The history of private sponsorship — more than 325,000 refugees since 1978 — shows Canadians are firm believers in the program. While some sponsors drop off, others stick it out, sometimes for decades, forming “a civil society movement like no other,” said Jennifer Hyndman, a professor at York University’s Centre for Refugee Studies in Toronto.
And there’s no shortage of refugees anxious to come. The image of Prime Minister Justin Trudeau greeting Syrians at the Toronto airport in 2015 gave many hope. Basel, a Syrian refugee whose name is being withheld for his safety, watched the footage and cried. “I wished Justin Trudeau could see my situation,” he said in a recent video call from Lebanon.
Basel needed a sponsor in Canada. He turned to social media and contacted people he found online, often through Facebook pages dedicated to refugee issues.
Although private sponsorship is open to all refugees who meet government criteria, it currently skews towards refugees with ties to Canada.
The Anglican diocese on Vancouver Island and Action Réfugiés Montréal focus on refugees with relatives nearby. Both are sponsorship agreement holders, organizations vetted by the government that have a specific number of spots per year. Each has its own selection process, which makes otherwise fraught decisions about which refugees to help easier.
These criteria mean that neither can help the strangers whose emails arrive daily. McCoy says it was sometimes possible to sponsor someone like this when there were many new volunteers a few years ago. Now it doesn’t happen anymore.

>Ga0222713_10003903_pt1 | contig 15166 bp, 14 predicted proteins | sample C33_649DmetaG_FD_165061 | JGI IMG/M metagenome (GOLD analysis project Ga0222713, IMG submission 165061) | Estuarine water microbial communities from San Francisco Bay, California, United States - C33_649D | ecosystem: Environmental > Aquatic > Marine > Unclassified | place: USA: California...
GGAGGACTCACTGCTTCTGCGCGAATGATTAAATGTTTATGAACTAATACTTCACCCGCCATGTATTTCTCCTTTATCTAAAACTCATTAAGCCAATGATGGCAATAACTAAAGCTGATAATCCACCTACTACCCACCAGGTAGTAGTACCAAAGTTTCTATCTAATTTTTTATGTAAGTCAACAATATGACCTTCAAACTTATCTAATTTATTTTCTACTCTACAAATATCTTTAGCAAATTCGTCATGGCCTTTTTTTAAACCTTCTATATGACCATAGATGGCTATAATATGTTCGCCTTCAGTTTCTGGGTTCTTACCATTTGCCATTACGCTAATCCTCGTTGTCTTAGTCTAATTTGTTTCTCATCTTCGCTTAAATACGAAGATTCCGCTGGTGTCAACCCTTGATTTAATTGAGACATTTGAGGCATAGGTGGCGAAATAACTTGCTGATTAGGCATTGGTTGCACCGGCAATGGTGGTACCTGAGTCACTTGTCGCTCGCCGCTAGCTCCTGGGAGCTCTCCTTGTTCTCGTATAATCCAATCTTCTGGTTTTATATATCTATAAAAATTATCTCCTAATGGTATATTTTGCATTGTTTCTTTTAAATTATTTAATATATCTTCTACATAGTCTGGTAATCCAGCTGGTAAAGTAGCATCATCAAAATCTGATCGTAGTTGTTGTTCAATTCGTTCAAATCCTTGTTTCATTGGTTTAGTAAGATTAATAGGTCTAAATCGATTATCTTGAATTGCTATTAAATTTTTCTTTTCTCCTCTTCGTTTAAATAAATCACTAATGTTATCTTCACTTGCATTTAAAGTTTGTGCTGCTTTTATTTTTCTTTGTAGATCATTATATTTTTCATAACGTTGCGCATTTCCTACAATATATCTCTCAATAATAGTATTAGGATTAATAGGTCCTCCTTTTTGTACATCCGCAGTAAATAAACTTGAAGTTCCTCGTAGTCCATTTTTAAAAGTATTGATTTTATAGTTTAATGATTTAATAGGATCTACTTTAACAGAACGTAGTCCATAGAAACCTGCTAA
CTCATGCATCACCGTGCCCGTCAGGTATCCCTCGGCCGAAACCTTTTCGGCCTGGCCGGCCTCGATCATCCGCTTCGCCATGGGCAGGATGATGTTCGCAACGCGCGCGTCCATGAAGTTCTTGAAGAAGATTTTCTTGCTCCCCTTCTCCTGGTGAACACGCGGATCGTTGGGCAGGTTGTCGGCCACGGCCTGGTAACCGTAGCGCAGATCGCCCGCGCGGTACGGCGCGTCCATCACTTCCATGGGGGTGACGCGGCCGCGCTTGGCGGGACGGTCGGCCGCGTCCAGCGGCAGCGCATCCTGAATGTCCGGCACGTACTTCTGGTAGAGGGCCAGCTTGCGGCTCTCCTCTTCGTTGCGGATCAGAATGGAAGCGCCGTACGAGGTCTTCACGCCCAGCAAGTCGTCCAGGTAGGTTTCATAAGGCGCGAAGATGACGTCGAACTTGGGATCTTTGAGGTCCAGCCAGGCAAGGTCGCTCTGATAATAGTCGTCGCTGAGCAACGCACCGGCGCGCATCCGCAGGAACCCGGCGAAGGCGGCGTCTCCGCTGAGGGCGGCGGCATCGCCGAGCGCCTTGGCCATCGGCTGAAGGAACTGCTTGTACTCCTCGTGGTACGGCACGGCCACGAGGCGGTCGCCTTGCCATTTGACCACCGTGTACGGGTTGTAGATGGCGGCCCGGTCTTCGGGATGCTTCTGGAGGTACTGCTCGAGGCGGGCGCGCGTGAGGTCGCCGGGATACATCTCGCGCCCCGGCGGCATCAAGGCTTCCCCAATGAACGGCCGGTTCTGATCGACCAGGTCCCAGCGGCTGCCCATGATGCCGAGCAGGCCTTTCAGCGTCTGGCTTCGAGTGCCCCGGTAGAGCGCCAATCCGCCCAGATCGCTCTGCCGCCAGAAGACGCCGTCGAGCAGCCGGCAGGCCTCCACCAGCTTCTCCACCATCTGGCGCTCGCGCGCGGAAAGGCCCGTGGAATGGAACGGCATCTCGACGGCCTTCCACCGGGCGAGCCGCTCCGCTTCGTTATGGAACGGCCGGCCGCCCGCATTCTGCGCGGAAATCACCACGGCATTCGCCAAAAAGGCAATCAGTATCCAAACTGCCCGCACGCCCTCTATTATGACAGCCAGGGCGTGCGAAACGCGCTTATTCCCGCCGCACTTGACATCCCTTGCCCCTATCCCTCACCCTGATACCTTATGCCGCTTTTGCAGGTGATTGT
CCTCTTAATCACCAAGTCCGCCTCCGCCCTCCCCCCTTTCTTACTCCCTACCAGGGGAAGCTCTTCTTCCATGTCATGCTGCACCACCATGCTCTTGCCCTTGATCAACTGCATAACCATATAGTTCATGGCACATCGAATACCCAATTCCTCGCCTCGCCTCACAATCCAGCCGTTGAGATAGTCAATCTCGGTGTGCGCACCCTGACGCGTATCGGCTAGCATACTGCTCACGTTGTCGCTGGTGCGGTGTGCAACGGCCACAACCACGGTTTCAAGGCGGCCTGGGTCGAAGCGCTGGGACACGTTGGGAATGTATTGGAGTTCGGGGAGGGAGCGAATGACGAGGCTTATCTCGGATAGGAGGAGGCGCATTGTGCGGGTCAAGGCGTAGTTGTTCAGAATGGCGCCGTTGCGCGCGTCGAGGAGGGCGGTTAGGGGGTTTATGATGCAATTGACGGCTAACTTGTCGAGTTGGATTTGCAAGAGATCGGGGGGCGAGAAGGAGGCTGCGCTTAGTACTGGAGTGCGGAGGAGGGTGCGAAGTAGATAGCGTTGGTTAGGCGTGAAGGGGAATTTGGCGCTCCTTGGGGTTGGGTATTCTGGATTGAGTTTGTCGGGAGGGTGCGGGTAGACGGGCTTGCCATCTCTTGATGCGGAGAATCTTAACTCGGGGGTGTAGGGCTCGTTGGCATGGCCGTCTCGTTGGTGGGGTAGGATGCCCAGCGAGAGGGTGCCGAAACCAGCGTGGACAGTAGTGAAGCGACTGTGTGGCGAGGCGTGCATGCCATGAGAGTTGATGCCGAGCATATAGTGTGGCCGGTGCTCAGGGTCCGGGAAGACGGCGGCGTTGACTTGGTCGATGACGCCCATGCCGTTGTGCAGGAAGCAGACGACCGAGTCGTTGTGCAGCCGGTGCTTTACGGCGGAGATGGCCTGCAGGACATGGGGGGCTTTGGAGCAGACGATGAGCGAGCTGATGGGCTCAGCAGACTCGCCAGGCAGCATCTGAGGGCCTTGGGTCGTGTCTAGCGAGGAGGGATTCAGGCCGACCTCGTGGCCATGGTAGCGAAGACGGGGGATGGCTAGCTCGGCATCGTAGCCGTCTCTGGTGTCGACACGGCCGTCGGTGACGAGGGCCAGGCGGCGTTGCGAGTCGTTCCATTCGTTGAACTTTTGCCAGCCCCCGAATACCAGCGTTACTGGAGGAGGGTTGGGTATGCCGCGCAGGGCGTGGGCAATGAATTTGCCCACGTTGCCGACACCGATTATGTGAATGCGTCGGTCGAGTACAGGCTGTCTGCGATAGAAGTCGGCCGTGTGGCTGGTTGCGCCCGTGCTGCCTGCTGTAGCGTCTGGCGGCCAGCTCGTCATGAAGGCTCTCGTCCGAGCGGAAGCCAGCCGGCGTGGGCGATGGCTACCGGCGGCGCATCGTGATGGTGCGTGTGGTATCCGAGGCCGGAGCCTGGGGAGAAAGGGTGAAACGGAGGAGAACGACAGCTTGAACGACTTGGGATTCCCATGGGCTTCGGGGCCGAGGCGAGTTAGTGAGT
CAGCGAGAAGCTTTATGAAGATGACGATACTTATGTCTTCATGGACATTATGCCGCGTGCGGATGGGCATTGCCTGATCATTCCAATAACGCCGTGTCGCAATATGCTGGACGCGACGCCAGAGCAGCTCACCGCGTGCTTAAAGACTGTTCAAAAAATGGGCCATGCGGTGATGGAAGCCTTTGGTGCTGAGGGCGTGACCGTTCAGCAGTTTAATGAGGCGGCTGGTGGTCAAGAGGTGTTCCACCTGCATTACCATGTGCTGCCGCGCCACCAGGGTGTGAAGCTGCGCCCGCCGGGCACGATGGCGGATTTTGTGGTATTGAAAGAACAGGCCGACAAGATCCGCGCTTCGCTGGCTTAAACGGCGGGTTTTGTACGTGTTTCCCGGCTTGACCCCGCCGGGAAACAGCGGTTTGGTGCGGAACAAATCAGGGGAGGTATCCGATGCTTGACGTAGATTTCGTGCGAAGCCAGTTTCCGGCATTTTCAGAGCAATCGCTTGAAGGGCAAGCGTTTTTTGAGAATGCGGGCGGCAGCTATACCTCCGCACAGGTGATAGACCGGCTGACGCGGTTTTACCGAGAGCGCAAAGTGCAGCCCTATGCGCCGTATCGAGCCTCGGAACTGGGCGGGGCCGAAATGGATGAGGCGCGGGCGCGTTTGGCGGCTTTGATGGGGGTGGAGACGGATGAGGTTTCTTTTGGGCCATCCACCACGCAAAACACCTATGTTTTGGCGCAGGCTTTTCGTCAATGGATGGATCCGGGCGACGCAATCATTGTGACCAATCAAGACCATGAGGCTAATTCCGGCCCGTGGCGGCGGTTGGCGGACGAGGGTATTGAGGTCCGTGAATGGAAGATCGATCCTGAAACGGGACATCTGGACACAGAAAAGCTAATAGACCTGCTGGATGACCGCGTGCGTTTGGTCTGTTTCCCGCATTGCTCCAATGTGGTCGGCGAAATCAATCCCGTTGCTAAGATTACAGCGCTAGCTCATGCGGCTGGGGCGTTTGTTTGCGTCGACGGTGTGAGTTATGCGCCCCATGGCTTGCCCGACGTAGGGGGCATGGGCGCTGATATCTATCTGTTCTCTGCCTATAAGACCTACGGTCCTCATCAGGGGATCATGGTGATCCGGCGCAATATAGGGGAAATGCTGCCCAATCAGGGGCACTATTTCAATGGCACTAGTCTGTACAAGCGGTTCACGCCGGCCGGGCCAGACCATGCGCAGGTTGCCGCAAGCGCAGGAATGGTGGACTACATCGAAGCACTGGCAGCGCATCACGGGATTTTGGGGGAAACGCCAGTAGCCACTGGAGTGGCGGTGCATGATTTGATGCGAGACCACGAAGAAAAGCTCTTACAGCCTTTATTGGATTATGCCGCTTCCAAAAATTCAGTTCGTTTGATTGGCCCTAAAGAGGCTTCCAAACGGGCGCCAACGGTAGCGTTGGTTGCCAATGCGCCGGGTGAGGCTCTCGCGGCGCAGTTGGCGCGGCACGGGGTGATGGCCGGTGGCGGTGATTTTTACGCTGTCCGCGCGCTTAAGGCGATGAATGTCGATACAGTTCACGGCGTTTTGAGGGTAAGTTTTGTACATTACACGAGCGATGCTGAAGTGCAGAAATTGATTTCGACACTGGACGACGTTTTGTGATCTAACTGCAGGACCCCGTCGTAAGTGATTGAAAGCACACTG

Instead, the diocese works with former refugees who live on the island. They help identify others — often but not always friends and relatives — in danger overseas. Sponsorship begets more sponsorship.
Hyndman agrees. Her survey of more than 500 sponsors showed that after Syrian refugees arrived, three out of every five sponsors was asked to bring others. These requests motivate Canadians to help again, she says.
Sometimes refugees resettled by the UN become champions of the program. Abdullah Sarwari is a former Afghan refugee. The Canadian government brought him, along with his mother and two younger siblings, to Vancouver in 2019. When he found out about private sponsorship, he decided to help others.
In September, he launched a Facebook group to attract donors and sponsors for his friend Sikandar Ali, a fellow Afghan living precariously in Indonesia, as Sarwari had been. Immediately, more than a dozen refugees sent messages asking if they too could be sponsored.
Sarwari replies that he can’t help them, yet. He doesn’t even have enough money for Ali. “I want them to have some kind of hope, but at the same time, not too much,” he said.
It’s not impossible for a cold approach to work. Basel eventually found Watt, who has handled paperwork for more than 100 privately sponsored refugees since 2016. With his help, Jewish Immigrant Aid Services in Toronto is sponsoring Basel under its agreement with the government.
He is now waiting for his application to be processed, which may take years. But Basel is overjoyed that he finally found Canadians to help him.
“I forget everything painful or hard during my life in Lebanon, during my life in Syria,” he said.